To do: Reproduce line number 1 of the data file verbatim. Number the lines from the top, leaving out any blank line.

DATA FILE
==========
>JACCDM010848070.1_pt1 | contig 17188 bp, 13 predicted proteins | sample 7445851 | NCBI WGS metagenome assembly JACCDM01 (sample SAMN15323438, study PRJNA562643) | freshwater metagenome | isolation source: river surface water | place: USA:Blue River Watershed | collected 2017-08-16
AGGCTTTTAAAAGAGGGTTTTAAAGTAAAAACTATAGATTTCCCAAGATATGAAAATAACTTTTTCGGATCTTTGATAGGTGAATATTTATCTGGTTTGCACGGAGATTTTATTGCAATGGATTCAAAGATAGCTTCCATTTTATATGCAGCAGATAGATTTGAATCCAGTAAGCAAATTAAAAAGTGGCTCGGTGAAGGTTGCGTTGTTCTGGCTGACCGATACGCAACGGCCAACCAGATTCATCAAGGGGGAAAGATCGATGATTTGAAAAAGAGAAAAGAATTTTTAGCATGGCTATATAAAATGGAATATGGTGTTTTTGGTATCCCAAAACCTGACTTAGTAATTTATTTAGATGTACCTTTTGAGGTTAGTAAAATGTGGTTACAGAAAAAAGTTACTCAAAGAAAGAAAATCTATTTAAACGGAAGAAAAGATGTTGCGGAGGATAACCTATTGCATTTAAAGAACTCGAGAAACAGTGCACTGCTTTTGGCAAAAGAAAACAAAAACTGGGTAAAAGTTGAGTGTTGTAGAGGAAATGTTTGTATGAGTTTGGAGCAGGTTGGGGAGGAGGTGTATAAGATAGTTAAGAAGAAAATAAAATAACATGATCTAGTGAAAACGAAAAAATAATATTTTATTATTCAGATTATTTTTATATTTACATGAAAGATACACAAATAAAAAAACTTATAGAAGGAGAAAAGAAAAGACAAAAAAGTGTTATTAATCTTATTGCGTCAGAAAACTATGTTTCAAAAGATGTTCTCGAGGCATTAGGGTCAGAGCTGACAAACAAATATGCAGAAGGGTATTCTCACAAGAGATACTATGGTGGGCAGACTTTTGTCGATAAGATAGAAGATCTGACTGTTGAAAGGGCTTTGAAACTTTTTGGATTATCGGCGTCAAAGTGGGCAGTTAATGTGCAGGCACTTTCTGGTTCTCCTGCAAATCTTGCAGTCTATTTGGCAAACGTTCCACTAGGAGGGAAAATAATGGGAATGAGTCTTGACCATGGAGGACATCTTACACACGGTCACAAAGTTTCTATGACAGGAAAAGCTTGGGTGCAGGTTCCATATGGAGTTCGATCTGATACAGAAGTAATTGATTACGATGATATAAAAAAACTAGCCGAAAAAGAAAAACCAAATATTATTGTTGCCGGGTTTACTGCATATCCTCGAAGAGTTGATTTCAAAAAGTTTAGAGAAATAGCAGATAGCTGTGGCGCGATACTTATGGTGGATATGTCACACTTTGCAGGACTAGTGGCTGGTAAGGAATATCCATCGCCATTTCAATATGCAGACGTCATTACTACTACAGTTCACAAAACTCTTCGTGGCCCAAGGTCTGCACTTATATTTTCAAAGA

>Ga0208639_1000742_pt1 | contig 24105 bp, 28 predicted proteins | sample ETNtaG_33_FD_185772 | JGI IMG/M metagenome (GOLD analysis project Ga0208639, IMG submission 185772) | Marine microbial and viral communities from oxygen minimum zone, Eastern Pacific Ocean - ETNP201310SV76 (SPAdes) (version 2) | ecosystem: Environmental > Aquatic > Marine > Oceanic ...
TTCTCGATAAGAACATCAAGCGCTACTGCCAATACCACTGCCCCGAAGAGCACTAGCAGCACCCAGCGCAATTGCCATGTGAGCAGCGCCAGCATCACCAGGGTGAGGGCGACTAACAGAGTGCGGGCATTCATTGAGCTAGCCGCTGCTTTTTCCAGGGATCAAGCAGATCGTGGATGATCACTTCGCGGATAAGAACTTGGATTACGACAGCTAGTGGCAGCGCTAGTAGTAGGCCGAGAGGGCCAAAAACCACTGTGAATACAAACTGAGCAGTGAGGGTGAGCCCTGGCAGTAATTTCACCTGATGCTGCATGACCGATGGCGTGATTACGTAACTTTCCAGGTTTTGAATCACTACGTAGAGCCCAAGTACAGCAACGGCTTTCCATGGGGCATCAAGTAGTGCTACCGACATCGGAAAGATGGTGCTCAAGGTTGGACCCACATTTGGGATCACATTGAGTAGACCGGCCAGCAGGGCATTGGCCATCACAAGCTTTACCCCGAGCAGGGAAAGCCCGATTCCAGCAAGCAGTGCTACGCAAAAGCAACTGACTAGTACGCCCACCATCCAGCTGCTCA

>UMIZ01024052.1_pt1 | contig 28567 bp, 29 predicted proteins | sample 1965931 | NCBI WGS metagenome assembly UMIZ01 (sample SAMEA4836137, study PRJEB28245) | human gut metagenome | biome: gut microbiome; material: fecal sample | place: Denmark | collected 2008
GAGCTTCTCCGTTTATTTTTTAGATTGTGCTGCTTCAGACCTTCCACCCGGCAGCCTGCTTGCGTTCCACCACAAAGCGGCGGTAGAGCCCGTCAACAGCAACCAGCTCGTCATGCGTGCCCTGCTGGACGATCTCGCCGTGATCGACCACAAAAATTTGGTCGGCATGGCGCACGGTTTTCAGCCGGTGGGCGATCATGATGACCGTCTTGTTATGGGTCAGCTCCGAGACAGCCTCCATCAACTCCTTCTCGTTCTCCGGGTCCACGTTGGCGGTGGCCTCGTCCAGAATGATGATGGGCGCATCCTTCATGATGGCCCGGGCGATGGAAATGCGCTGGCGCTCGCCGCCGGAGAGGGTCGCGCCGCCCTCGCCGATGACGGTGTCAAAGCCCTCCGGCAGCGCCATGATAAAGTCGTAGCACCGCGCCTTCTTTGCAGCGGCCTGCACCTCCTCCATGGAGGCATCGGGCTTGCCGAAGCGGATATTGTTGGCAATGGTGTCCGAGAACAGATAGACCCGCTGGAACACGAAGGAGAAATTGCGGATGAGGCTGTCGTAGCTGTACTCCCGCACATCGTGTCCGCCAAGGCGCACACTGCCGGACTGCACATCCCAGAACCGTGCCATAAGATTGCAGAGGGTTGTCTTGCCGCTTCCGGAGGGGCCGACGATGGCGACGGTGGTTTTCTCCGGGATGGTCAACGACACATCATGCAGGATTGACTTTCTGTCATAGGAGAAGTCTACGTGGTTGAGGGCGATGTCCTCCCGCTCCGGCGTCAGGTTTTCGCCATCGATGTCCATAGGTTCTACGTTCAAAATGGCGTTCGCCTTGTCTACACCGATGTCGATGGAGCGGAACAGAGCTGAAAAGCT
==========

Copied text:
>JACCDM010848070.1_pt1 | contig 17188 bp, 13 predicted proteins | sample 7445851 | NCBI WGS metagenome assembly JACCDM01 (sample SAMN15323438, study PRJNA562643) | freshwater metagenome | isolation source: river surface water | place: USA:Blue River Watershed | collected 2017-08-16